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Maya Angelou, Sally Ride and other trailblazing women will be featured on U.S. coins

Poet and activist Maya Angelou seen addressing the Democratic National in Boston, Massachusetts in July 2004. She is one of the female trailblazers who will be featured on some U.S. quarters starting in 2022.
Timothy A. Clary
AFP via Getty Images
Poet and activist Maya Angelou seen addressing the Democratic National in Boston, Massachusetts in July 2004. She is one of the female trailblazers who will be featured on some U.S. quarters starting in 2022.

Some U.S. coins will soon feature female trailblazers from different eras of American history, representing their accomplishments in fields spanning civil rights, politics, humanities and science.

That's thanks to the U.S. Mint's American Women Quarters Program, which was authorized by Congress earlier this year. The four-year program will introduce five coins, with tails honoring a diverse group of historical icons, each year between 2022 and 2025.

The Mint unveiled the designs for the first batch on Wednesday. They recognize the achievements of poet Maya Angelou; astronaut Sally Ride; actress Anna May Wong; suffragist and politician Nina Otero-Warren; and Wilma Mankiller, the first female principal chief of the Cherokee Nation.

"These inspiring coin designs tell the stories of five extraordinary women whose contributions are indelibly etched in American culture," said United States Mint acting Director Alison L. Doone in a statement. "Generations to come will look at coins bearing these designs and be reminded of what can be accomplished with vision, determination and a desire to improve opportunities for all."

The front of the coins will feature a portrait of George Washington, created by prolific 20th-century sculptor Laura Gardin Fraser in honor of his 200th birthday (it was submitted as a candidate for the 1932 quarter, but ultimately passed over). They will be available for sale online starting next year.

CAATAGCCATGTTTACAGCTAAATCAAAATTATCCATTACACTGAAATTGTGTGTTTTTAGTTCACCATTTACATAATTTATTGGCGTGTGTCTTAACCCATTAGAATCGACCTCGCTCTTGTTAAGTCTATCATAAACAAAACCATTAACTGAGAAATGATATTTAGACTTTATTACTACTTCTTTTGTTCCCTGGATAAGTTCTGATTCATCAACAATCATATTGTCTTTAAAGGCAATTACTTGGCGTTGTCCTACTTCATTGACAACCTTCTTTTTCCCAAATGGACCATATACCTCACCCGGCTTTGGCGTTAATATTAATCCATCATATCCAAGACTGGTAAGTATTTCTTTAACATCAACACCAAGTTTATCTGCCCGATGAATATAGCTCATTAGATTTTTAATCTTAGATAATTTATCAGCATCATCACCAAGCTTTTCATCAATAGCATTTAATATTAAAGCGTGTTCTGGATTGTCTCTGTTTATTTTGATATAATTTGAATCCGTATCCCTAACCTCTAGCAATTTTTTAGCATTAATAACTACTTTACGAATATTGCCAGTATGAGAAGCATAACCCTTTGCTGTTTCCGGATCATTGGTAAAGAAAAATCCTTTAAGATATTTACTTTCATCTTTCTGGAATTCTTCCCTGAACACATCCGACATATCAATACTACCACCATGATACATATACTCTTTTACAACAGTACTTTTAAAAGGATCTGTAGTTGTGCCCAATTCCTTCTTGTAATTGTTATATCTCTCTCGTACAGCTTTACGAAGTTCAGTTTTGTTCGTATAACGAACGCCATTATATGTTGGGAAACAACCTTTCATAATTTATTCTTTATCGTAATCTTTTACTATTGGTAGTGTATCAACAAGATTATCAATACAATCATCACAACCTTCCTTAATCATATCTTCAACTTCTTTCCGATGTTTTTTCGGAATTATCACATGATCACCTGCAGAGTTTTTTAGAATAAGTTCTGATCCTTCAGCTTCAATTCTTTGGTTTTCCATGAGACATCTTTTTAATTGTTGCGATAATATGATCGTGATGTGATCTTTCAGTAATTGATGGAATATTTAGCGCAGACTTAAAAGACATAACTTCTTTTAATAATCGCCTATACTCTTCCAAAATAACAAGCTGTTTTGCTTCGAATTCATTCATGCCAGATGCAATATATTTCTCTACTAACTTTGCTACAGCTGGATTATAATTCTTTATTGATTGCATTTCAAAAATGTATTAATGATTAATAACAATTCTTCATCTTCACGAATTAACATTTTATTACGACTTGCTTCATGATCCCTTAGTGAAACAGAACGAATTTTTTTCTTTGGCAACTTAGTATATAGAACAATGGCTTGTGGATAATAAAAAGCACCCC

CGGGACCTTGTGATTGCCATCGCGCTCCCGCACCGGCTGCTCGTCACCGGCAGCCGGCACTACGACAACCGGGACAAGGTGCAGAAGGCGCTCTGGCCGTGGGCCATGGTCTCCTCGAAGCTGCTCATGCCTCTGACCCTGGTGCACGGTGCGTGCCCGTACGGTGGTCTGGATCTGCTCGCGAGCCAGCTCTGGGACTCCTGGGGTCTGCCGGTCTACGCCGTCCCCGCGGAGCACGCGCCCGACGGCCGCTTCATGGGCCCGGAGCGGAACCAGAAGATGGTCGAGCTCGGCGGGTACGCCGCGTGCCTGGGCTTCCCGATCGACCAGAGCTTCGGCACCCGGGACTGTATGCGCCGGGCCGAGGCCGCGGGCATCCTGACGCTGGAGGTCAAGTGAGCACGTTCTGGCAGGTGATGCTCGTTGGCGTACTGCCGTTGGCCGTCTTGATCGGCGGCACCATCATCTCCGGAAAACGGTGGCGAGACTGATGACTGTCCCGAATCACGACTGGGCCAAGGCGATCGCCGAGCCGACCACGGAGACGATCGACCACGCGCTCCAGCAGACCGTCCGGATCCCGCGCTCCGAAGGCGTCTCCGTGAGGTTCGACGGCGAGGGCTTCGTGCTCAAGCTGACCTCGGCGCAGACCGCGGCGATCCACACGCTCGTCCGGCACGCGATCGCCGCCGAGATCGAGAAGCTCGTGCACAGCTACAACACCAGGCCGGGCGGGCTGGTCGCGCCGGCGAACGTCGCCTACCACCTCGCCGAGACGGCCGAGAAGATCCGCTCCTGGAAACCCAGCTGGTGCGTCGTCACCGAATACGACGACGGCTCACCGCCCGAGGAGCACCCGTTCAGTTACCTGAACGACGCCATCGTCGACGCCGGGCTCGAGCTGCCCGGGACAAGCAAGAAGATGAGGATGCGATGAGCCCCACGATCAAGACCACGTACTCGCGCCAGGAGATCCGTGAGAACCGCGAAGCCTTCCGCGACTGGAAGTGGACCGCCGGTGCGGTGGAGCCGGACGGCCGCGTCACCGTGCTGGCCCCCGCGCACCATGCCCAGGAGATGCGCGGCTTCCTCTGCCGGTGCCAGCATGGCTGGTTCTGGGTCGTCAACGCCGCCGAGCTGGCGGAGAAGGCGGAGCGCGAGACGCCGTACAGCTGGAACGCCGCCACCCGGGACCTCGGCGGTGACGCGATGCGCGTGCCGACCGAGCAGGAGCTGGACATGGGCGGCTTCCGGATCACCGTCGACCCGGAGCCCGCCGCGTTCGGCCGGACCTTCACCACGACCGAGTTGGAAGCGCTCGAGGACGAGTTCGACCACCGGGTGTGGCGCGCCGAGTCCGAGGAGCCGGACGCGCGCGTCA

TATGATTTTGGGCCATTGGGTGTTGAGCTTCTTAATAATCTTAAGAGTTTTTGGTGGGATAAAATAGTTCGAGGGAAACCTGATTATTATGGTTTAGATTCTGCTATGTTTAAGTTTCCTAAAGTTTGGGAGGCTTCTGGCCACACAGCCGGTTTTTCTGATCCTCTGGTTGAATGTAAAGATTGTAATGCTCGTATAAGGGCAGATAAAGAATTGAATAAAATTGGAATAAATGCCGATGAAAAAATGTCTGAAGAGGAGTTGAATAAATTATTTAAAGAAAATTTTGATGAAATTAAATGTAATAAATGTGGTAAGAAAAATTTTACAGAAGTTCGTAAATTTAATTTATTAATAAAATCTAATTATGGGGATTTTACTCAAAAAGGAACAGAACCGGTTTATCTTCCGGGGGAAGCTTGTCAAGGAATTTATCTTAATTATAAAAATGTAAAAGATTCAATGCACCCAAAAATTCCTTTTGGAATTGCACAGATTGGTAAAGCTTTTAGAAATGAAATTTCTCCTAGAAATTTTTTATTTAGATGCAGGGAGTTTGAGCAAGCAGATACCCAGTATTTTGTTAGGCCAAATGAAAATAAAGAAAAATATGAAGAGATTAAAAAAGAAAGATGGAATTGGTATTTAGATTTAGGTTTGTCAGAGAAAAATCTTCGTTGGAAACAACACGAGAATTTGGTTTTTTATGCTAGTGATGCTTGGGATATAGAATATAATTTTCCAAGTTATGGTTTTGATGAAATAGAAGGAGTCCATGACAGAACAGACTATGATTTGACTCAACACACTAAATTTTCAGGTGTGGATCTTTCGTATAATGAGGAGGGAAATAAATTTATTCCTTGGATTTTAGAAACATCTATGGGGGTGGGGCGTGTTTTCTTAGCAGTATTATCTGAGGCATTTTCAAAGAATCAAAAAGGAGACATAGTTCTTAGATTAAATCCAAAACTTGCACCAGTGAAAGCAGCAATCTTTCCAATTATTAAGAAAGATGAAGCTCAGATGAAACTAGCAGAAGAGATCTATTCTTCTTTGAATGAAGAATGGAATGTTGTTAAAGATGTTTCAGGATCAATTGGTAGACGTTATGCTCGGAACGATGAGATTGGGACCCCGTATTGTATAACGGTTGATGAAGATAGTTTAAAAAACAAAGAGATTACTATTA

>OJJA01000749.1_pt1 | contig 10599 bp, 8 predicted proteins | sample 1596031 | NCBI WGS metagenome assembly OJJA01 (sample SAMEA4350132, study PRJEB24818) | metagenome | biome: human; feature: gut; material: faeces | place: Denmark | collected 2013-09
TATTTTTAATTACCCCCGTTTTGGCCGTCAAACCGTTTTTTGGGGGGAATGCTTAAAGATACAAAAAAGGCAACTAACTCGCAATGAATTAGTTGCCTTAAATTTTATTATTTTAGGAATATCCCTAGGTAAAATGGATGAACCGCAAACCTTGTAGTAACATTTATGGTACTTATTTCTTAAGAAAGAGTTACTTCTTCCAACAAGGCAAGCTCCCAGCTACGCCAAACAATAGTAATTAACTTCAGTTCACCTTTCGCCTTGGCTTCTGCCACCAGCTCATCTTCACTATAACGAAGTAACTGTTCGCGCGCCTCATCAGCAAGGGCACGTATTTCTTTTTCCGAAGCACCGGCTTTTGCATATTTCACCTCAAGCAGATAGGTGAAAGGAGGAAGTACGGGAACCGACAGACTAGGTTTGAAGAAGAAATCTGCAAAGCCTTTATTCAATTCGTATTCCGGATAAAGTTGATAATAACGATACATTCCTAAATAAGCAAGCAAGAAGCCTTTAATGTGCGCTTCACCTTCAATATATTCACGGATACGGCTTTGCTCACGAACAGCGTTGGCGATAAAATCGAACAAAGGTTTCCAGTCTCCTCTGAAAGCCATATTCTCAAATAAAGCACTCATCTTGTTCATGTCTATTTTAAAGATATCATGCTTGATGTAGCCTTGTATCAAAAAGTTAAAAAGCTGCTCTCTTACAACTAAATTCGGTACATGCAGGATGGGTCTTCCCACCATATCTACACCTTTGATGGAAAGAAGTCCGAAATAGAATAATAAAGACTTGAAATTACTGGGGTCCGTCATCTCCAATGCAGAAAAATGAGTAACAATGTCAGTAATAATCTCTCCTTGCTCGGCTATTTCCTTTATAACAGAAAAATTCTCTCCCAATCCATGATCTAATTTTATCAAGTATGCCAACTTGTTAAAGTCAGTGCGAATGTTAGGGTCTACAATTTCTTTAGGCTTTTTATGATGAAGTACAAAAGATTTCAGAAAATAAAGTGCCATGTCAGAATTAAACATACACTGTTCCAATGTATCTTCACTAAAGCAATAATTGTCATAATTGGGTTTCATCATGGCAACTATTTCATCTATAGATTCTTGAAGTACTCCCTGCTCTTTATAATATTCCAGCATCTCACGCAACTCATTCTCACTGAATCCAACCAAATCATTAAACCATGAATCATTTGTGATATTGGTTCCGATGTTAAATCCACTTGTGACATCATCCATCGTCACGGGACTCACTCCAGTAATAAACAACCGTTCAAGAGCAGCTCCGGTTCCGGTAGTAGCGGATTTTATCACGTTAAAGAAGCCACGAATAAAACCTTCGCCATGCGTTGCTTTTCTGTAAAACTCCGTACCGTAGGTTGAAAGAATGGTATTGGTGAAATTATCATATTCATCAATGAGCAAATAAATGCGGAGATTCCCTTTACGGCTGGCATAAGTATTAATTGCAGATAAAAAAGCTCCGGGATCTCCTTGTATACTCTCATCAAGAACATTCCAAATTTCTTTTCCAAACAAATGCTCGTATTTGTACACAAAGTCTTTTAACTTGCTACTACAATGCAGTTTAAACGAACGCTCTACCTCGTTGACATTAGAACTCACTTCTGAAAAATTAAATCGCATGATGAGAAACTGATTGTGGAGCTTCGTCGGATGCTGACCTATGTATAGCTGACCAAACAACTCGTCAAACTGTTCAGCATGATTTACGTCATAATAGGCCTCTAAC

Read on to learn more about these women and what their quarters will look like. (And while they'll be faces on coins, you can guess what they'd say about women still making 82 cents for every dollar earned by men in the U.S.)

Maya Angelou

The late writer, performer and social activist already holds many distinctions. Among them: She received a Presidential Medal of Freedom from Barack Obama, won the Literarian Award (an honorary National Book Award), became the first Black woman (and second-ever poet) to write and present a poem at a presidential inauguration in 1992, held more than 30 honorary degrees and published more than 30 bestselling works.

Angelou's quarter will depict her with her arms uplifted, in front of a bird in flight and a rising sun. The Mint says those images are "inspired by her poetry and symbolic of the way she lived."

Sally Ride

The late astronaut, physicist and educator is best known as the first American woman — and youngest American — to travel to space. She dedicated the rest of her career to inspiring young people, particularly girls, in STEM. She was inducted into the National Women's Hall of Fame, Aviation Hall of Fame and Astronaut Hall of Fame.

Her quarter design shows her next to a window on a space shuttle, which the Mint says is inspired by her quote "But when I wasn't working, I was usually at a window looking down at Earth."

Wilma Mankiller

Mankiller was the first woman elected principal chief of the Cherokee Nation in 1987, and is celebrated as an activist for Native American and women's rights. The Mint notes that during her two terms in office, she tripled her tribe's enrollment, doubled employment and built new housing, health centers and children's programs in northeast Oklahoma.

"Under her leadership, infant mortality declined and educational levels rose," it says. "Her leadership on social and financial issues made her tribe a national role model."

She's also a Presidential Medal of Freedom recipient and National Women's Hall of Fame inductee. Mankiller's coin shows her in profile, looking ahead with the wind in her back and wearing a traditional shawl. It also features the seven-pointed star of the Cherokee Nation.

Nina Otero-Warren

Otero-Warren was a leading suffragist in New Mexico and the first female superintendent of Santa Fe public schools. She championed the lobbying effort to ratify the 19th Amendment, and emphasized the importance of speaking Spanish in the suffrage fight in order to reach Hispanic women.

"Otero-Warren strove to improve education for all New Mexicans, working especially to advance bicultural education and to preserve cultural practices among the state's Hispanic and Native American communities," the Mint says.

Her coin shows her gazing ahead with her hands clasped in front of her, alongside the words "Voto Para La Mujer" and three Yucca flowers, New Mexico's state flower.

Anna May Wong

Wong was the first Chinese American film star in Hollywood, appearing in more than 60 movies and achieving international success in the face of racism and discrimination. Her coin shows her resting her head on her hand, surrounded by the round lights of a marquee sign.

This story originally appeared on the Morning Edition live blog.

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Rachel Treisman (she/her) is a writer and editor for the Morning Edition live blog, which she helped launch in early 2021.